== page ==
Monday, June 13, 2011

Class Results from the Post-Con Workshops: Thursday

A bricolage with encaustic work by Joanne Mattera.
This calls for a series, in my opinion.

Thursday's post-con class in Unconventional Mixed Media With Encaustic was a bit wilder and more rambunctious than Wednesday's class. Besides Joanne, students included Cherie Mittenthal, Binnie Birstein, Lynette Haggard and other friends, as you will see below, and of course it was a real pleasure (and challenge) to have them take my workshop.

Opening the boxes

Joanne was very pleased with a Betty Crocker Cookbook

The process was the same for this group of students as it was the day before. This class, however, wanted to work in multiples, so several people made more than one work.

There was a lot of laughter and everyone seemed to be having a great time.

Now on to the work:

Binnie Birstein (Did I say "everyone" was having a good time?)

Binnie's work

Cherie Mittenthal

Cherie's work 1

Cherie's work 2

Gurli Lovinger

Gurli's work

Donna Ramsey Nevers (aka Donna Two)

Donna's work 1

Donna's work 2

Donna Talman

Apparently I missed taking a photo of Donna Talman's work by itself, but it's the piece right beside her with the rust-colored top. She also did a second one which I neglected to photo as well. Sorry, Donna!

Fay Senner

Fay's work

Joanne Mattera

Joanne's work 1

Joanne's work 2

Joanne Powell

Joanne's work

Lynette Haggard

Lynette's work

Nancy Natale

Nancy's work

Patricia Palmer

Patricia's work

Patti Russotti

Patti's work 1

Patti's work 2

Sherrie Posternak

Sherrie's work

Virginia Lamb

Virginia's work

This class also found that knowing when to stop adding elements and undercutting the focal point of the work was the most difficult part of this process. Deciding what was important in terms of meaning or intention and then emphasizing or building around that concept visually was the stumbling block for most people. It seems that it's very easy to get distracted by falling in love with particular objects and wanting to add them in. In my conversations with people during the construction process, I tried to emphasize the importance of leaving areas of the work uncluttered and spatially open.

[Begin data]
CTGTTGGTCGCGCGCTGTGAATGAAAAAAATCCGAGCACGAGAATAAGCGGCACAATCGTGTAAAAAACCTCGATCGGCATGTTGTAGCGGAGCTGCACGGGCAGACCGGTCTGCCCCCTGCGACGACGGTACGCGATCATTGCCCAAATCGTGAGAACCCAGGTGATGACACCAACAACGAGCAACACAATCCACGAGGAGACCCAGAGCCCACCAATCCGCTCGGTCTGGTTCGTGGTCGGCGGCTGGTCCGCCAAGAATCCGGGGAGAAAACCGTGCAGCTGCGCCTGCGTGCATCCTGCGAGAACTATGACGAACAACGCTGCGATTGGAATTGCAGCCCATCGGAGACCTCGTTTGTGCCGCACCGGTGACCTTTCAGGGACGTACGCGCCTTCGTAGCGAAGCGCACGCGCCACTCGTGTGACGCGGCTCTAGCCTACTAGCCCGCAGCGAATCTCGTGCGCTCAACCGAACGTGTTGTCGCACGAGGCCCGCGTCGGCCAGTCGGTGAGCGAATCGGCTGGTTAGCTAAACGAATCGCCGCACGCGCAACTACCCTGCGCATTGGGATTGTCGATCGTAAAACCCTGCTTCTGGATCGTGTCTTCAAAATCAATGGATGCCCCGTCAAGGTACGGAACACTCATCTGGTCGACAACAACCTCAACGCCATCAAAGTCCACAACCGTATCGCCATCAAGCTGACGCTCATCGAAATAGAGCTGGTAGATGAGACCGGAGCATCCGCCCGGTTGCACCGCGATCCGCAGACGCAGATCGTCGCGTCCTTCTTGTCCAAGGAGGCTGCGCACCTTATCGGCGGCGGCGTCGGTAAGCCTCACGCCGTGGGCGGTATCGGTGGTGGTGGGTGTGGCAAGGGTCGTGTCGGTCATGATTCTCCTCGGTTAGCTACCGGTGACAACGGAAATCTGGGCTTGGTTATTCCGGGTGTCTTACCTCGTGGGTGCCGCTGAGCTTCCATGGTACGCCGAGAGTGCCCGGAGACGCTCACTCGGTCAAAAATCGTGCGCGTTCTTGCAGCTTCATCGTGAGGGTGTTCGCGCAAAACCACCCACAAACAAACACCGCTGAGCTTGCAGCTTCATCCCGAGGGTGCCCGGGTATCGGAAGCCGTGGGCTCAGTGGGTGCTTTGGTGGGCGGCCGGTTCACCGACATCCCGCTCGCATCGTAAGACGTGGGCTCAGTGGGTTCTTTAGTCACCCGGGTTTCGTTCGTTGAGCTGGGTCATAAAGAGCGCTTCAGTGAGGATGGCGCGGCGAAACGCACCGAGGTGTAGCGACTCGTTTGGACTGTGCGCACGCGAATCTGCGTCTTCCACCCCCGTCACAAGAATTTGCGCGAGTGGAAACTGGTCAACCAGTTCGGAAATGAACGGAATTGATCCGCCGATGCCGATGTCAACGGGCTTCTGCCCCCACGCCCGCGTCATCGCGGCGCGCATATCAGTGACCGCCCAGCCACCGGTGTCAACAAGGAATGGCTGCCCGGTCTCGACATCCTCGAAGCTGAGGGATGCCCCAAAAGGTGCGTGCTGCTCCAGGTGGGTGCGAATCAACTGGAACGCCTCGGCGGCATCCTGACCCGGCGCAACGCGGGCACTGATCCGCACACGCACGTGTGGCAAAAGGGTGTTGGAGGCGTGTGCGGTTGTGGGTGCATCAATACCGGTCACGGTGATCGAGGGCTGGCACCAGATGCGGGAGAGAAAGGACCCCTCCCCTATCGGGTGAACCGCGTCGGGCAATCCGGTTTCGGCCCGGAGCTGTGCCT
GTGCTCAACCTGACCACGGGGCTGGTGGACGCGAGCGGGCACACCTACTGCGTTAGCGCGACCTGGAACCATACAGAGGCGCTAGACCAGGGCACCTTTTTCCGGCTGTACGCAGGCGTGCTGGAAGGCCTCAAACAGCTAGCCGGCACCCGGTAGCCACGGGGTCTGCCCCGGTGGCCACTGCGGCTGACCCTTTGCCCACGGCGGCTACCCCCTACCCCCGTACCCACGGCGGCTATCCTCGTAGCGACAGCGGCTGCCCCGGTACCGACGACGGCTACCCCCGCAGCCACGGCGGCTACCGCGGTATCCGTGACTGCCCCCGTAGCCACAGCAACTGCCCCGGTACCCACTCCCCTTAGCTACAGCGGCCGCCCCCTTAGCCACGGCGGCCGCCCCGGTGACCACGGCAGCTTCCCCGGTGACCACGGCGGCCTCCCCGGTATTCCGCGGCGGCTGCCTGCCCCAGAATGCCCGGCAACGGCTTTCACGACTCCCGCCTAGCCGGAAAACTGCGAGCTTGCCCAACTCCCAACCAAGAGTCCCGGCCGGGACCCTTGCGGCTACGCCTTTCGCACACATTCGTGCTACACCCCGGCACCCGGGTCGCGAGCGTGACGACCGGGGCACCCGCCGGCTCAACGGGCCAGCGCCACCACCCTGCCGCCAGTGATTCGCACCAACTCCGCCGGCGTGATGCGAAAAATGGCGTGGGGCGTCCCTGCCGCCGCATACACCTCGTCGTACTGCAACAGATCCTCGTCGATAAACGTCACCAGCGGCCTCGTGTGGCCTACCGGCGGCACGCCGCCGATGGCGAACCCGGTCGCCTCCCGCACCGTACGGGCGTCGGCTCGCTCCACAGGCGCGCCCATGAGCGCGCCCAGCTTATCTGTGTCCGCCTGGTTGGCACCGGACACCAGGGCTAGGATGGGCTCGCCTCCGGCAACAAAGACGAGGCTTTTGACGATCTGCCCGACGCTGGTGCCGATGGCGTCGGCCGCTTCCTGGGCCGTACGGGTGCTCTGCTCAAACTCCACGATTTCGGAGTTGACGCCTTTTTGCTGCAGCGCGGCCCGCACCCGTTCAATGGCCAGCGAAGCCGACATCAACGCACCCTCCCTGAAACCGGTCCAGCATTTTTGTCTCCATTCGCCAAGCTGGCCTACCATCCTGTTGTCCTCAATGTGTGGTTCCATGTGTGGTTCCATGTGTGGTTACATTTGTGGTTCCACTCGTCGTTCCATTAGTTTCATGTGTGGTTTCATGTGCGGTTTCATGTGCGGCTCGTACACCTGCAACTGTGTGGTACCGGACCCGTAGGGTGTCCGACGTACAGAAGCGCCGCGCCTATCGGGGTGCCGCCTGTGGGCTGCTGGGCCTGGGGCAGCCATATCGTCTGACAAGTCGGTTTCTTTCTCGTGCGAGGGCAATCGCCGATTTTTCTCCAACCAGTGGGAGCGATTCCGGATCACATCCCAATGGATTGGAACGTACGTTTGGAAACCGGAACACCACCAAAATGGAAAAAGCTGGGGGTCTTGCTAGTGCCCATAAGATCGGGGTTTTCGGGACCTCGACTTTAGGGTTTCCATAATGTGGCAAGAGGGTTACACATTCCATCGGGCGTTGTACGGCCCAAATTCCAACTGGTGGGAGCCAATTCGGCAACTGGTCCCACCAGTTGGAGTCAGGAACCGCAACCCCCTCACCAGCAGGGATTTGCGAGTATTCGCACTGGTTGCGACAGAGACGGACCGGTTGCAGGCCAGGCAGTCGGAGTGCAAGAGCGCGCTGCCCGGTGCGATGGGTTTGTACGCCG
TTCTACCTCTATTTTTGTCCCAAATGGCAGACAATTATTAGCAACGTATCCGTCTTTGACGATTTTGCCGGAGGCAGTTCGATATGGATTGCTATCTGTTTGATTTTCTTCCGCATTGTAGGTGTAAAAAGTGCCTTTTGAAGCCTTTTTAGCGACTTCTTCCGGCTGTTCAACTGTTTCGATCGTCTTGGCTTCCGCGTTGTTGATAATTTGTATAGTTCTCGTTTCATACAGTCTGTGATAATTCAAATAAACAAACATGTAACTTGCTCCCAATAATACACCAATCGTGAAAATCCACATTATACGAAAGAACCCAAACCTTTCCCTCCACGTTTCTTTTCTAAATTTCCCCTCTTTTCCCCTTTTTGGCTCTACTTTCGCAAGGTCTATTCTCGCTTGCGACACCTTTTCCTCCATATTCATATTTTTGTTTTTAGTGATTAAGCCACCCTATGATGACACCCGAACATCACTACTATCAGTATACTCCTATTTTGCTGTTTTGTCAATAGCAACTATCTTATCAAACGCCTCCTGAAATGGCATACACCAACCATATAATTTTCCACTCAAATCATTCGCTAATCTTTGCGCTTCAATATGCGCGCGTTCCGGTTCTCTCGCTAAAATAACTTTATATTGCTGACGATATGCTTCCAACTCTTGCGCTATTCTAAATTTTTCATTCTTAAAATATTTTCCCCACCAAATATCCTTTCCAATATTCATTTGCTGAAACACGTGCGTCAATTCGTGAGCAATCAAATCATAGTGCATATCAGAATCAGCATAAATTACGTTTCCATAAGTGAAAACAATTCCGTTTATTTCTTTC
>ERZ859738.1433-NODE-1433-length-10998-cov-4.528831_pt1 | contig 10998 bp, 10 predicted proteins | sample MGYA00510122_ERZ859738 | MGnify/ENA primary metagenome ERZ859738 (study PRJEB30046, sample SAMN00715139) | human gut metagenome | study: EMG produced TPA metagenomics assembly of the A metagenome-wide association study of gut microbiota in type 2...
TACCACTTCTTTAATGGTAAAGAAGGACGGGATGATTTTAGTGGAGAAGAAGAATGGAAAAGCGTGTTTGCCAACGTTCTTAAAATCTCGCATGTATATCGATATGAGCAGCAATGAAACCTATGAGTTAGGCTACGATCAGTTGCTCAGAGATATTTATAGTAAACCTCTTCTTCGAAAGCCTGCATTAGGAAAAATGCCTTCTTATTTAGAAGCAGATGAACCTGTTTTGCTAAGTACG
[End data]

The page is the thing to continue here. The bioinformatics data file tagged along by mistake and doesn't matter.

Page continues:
The other main problem, I would say, is being too literal with meaning so that the work becomes more an illustration of a statement or theme rather than an aesthetic composition. This can be a fine line to walk but usually resorting to formal components of visual organization can assist the process.

Thank you to all the Thursday students for a great day of art making and laughter!

These post-con classes were a wonderful experience for me and an opportunity to test some ideas about how to assist students in creating mixed media works with encaustic. Thanks so much to Joanne and Cherie for the opportunity to put my theories into practice.

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